But someone says, “How could even a ‘step’ in darkness be acceptable to our God who is light?” It is not acceptable. That is why we are told we must confess our sins (repentance and prayer are understood) to be forgiven. God loved us, and gave His Son to die for us, “while we were sinners” (Rom. 5:8). Does that mean God approved of the alien’s sin? Of course not. Neither does He approve of His child’s sin, but calls on the child to use the blood of Christ for further forgiveness. In 1 John 1 access to the blood of Christ, and His advocacy, are stated benefits of “walking. in the light.” If our brethren could look at the above, free of prejudices and reactions gendered by real or imagined “errors” they have heard, it is difficult to believe they would deny any thing written here.
“Walking in the light” is the equivalent of “fellowship with God,” being “in grace,” “in Christ” “in His body,” “knowing, and being known” of God, “begotten of God,” “children of God,” and many like phrases. All of these states or conditions hinge upon our doing God’s will, but I know of no passage of Scripture that teaches such people achieve sinless perfection. Many of these descriptive phrases vary in their application from context to context, and all of them must be understood in the light of grammar and context (cf. 1 Jn. 3:9). God is absolute light, “in Him is no darkness at all” (1 Jn. 1:5). But He is also absolute love (4:16), purity (3:3), holiness (1 Pet. 1:16), and mercy (Lk. 6:36); and in all these passages we are called upon to be like God. Surely it is clear that we can but poorly and relatively measure up to this ideal. Even in seemingly overt service (singing, etc.) the heart as well as the deed is involved, and only God knows if our heart is acceptable (cf. 1 Jn. 3:20f). That is why we must seek mercy in Jesus Christ.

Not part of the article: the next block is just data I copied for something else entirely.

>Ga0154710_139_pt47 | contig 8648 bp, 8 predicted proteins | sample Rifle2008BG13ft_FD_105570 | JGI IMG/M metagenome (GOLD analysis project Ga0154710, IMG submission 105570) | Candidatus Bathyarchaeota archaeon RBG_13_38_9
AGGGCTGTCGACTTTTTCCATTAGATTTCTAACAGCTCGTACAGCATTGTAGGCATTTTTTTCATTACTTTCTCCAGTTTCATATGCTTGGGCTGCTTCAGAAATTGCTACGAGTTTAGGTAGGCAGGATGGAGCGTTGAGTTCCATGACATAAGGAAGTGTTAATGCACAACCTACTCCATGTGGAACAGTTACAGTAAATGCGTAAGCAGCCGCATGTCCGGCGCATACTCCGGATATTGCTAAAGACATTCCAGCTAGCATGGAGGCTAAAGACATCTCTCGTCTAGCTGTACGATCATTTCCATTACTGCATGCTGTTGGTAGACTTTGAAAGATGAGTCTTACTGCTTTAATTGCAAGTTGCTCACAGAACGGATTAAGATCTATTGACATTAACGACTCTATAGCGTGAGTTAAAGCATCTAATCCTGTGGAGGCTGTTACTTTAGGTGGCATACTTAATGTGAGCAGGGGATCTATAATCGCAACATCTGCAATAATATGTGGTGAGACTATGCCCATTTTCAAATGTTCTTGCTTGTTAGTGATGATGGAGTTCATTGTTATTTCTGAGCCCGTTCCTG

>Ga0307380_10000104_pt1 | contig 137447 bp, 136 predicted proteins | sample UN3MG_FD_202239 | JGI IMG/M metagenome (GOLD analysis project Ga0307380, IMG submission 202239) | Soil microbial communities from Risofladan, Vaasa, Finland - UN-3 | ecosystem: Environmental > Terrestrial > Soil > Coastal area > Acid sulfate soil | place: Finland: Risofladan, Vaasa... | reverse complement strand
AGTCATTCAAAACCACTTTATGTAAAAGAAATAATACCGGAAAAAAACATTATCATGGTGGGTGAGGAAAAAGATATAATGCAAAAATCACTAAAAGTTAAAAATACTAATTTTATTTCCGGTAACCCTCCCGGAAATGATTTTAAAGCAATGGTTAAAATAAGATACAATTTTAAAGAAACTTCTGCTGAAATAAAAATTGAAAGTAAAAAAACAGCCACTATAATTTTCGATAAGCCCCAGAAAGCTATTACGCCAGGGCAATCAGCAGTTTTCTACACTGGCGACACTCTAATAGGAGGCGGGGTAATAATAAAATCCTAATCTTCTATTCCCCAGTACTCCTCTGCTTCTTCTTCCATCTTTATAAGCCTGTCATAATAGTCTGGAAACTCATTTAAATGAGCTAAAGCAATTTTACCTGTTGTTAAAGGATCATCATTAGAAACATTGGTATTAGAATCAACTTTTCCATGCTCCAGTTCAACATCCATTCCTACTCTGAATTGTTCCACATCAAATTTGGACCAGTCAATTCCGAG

But someone gets the idea that God forgives those who “walk in light” even as they sin. That is not in the text. And another counters with the idea that one who “walks in light” does not sin. The very opposite is in the text. Another says only certain kinds of sins are “in the light.” (The plot is thickening!) And he is countered by one who says “a sin” of any kind takes us out of the light. (Out of grace, Christ, etc.? How can a wholesale apostate get back? [Isa. 59:2; Heb. 6:4-6; 10:26]) It seems once we have gone beyond the limits of the writer’s purpose, there is no stopping.
Prayerfully, fearfully, we suggest: (1) Quit the use of “continuous” or docontinual cleansing,” and say instead, “continually available.” (2) Cease to speculate on hypothetical cases-to usurp God’s place as final judge. (3) Learn that grace was expressed in Christ “before the world began” (1 Tim. 1:9), and profits us only through the gospel. It is not a “Watkins liniment” to be sprayed on in emergencies. (4) Avoid mechanical interpretation of Scriptures, knowing words and phrases vary according to context. And, (5) Become aware that 1 John 1:6-7 is not discussing “a sin” on the part of a Christian. It is contrasting two conflicting ethical realms-the regions of darkness and light.
Guardian of Truth XXIX: 18, pp. 550-551
September 19, 1985